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Fashion Marketing

Your Brand Personality vs. Your Own Personality: How to Differentiate

brand personality fashion

Have you ever fallen completely head over heels for a brand before? One where you are willing to stay on their email list, follow them on Instagram, and anticipate their new product releases? I know I have. Those types of brands have a winning personality—one that has completely won my heart. And I’m sure you want that kind of impact on your customers too.

Am I right?

Your brand personality impacts everything from how your brand looks visually (the identity) to how it talks (copywriting)—which in turn affects where and how you market and advertise, where you’ll sell your product, how much you’ll sell it for and what type of customers you attract.

Plus, building your brand personality and being consistent with it helps build relationships with those who purchase your product—turning them into die-hard fans.

But to do that, you have to first figure out if you should use your own personalty or develop a completely new one.

Here’s a quick way to decide:

  • Does your personality and lifestyle reflect the vision of your brand?

(Example: You may be laid back and quiet and you want to create a brand that promotes a calm life like the one you enjoy. Or maybe you are sophisticated and refined and want to create a brand that inspires beauty and celebrates the finer things in life.)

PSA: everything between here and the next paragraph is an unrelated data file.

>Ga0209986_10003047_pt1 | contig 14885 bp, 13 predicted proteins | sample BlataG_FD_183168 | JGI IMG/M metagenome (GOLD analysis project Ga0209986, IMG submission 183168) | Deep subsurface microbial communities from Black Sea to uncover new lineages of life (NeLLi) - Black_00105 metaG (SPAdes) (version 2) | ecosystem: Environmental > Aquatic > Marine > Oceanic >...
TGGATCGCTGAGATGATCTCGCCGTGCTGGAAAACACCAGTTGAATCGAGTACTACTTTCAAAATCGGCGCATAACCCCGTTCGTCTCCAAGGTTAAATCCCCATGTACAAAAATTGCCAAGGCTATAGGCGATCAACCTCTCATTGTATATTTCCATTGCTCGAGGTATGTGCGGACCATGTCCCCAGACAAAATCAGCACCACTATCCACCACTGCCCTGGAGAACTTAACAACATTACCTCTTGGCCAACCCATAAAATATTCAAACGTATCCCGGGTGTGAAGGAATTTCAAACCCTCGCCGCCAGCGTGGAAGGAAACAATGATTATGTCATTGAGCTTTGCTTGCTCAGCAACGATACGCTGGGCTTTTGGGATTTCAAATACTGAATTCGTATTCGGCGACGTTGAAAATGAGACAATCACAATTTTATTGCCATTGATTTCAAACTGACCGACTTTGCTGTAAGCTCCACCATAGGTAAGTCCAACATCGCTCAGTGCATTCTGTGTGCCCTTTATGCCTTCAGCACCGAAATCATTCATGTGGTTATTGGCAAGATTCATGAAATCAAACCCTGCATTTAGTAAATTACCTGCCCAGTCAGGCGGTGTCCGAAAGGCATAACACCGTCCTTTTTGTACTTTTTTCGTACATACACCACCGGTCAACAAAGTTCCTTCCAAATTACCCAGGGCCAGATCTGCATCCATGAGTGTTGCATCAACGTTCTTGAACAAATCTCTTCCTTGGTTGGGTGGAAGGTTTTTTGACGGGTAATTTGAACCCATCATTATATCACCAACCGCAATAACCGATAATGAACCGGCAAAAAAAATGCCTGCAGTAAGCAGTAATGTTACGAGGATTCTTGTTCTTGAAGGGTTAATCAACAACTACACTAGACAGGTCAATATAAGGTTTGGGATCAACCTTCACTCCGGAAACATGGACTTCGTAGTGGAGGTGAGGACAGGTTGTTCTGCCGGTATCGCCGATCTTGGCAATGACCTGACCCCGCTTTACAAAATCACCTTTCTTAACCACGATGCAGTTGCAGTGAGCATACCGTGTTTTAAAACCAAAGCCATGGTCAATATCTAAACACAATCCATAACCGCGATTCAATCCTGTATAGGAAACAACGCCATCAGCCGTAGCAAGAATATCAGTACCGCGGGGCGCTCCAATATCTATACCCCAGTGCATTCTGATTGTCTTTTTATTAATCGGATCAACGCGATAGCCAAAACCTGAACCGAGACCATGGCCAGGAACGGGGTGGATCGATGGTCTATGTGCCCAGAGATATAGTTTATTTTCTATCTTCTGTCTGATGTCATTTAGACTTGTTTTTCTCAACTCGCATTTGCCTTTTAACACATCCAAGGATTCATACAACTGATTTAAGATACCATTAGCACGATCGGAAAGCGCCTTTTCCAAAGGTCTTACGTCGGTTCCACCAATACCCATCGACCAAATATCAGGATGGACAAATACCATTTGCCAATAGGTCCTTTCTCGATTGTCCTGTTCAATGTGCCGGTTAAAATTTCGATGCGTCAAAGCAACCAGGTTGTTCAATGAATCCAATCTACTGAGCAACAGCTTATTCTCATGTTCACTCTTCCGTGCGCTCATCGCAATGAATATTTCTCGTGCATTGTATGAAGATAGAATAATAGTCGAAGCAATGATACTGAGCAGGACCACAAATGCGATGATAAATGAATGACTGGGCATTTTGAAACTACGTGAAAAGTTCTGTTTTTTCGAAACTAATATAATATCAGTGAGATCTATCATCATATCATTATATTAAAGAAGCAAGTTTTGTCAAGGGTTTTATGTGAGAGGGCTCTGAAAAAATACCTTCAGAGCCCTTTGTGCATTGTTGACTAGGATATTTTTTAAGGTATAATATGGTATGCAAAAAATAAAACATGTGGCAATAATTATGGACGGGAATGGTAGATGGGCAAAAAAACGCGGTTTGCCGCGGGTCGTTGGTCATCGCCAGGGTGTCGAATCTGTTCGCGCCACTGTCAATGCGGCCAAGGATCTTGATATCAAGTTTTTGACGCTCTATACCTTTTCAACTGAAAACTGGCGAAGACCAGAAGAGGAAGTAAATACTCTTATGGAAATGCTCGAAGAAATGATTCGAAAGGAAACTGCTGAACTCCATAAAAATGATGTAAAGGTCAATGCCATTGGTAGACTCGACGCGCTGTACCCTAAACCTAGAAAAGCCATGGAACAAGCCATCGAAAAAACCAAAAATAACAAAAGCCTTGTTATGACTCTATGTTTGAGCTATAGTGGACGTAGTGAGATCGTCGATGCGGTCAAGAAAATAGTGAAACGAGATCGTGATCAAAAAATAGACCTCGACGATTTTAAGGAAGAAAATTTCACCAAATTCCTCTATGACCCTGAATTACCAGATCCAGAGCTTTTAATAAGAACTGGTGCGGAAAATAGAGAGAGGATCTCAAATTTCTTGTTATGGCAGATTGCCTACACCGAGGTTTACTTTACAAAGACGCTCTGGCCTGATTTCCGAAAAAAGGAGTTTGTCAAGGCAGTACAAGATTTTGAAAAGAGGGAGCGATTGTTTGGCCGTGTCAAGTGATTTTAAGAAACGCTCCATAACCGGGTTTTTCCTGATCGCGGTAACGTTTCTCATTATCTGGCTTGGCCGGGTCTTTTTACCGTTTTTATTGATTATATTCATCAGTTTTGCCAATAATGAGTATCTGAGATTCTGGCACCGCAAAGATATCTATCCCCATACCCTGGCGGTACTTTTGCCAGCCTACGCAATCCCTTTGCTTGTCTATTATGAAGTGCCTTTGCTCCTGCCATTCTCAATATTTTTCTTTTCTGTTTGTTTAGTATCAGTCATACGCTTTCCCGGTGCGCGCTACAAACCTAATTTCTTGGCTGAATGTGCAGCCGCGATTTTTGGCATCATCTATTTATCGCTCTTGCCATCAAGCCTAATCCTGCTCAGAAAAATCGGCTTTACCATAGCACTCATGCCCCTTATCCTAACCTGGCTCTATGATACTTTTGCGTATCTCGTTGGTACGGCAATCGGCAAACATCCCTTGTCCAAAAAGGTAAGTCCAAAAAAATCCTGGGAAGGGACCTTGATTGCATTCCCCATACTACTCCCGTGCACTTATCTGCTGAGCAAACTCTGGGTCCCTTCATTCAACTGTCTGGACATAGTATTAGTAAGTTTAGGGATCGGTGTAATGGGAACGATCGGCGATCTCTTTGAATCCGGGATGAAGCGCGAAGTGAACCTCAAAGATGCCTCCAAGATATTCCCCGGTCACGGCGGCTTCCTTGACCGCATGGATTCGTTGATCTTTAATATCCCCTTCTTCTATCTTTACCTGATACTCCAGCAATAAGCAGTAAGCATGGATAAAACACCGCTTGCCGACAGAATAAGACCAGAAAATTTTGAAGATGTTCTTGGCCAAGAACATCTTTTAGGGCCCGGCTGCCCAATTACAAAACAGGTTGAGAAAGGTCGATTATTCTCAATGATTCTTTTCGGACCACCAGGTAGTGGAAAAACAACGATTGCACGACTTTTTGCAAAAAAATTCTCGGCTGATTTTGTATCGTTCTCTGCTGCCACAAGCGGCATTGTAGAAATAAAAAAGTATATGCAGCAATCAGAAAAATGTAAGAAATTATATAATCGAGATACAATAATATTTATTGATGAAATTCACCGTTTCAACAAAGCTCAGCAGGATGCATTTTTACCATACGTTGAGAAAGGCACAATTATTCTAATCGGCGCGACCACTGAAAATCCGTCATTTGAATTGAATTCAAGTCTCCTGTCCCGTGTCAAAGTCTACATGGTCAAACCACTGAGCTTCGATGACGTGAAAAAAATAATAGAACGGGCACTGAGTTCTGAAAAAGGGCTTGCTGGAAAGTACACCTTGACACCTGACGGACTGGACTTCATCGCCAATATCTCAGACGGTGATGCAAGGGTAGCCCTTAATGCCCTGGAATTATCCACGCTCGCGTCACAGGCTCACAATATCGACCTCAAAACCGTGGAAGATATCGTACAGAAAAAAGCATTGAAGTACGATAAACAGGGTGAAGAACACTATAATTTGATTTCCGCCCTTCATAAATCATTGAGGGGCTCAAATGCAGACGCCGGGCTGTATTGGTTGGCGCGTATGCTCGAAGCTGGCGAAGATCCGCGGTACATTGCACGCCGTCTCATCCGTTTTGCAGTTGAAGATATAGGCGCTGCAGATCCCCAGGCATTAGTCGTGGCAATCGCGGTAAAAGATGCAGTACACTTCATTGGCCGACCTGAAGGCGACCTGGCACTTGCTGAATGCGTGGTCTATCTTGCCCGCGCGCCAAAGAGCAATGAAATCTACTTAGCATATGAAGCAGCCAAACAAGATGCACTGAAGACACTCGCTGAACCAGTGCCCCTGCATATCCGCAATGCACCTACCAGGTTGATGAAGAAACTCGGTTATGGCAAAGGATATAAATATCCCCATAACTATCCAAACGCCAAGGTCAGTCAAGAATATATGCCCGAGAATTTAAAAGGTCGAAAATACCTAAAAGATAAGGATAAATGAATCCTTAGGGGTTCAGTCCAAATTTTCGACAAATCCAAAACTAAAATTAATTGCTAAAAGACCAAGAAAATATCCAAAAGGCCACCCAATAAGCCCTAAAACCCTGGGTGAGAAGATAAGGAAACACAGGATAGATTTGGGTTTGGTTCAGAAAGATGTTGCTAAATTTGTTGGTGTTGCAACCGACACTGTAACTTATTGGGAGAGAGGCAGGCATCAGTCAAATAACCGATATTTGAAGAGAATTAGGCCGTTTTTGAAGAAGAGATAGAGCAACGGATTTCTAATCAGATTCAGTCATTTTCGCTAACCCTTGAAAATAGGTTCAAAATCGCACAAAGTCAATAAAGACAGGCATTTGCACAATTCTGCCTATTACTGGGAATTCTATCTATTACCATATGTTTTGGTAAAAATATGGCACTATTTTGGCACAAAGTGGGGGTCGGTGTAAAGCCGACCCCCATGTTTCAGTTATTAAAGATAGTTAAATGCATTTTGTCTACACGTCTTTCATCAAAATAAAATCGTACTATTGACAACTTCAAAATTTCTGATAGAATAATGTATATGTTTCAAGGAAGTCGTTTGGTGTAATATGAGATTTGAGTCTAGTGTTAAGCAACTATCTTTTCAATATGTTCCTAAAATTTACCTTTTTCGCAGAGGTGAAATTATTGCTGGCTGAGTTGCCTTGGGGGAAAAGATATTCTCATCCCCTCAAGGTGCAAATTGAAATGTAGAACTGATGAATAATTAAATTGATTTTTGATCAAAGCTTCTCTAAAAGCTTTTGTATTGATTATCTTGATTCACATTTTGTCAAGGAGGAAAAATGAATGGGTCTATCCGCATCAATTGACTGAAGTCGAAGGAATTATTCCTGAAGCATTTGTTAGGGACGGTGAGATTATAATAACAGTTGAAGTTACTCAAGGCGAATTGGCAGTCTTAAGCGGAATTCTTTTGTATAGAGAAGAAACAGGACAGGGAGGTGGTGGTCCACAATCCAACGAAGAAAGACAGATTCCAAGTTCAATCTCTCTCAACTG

If yes, it may be a good idea to base your brand off of your own personality since your life is an embodiment of what you want to create in your brand and the life you want to encourage. Think Tory Burch. It’s almost like you know Tory by interacting with her brand. The colors, prints, and details speak to the designer’s own personality.

Or…

  • Does the vision you have for your brand reflect a lifestyle or feeling that you or your ideal customer believe in, but may not necessarily reflect you as a person?

(Example: Maybe you are extremely vibrant like Betsey Johnson but you’d rather create a brand more quiet and subtle.)

If yes, then it may be a good idea to develop a personality that is completely unique to your brand. That will enable you to create an image and lifestyle that your brand stands for, apart from your own personality.

Now that you have a general idea of which direction to take, let’s go a little deeper to actually define that personality. To do this, you’ll need to define not only your brand, but the ideal customers you hope to attract. Once you have an idea of both, then it’s all about matchmaking—how can you make your brand look, act, and talk like a brand your ideal customer will fall in love with?

Take some time to go through the exercises below, and you’ll start to see a personality emerge. It may be quite close to your own personality, or it may actually be quite different. Be as specific as you can when you answer these questions. The brands that we emotionally connect with the most are those that are focused.

First, you must know who your brand is.

Think of your brand as if it were a person. It believes and stands for particular things and promotes a certain lifestyle through the products it sells. Define who your brand is by answering the questions below:

  • Why does your brand exist?
  • What does it stand for?
  • What does your brand value? (Examples: Sustainability, capsule wardrobes, minimalism, high quality, surf life, comfort, etc)

Next, consider your ideal customer.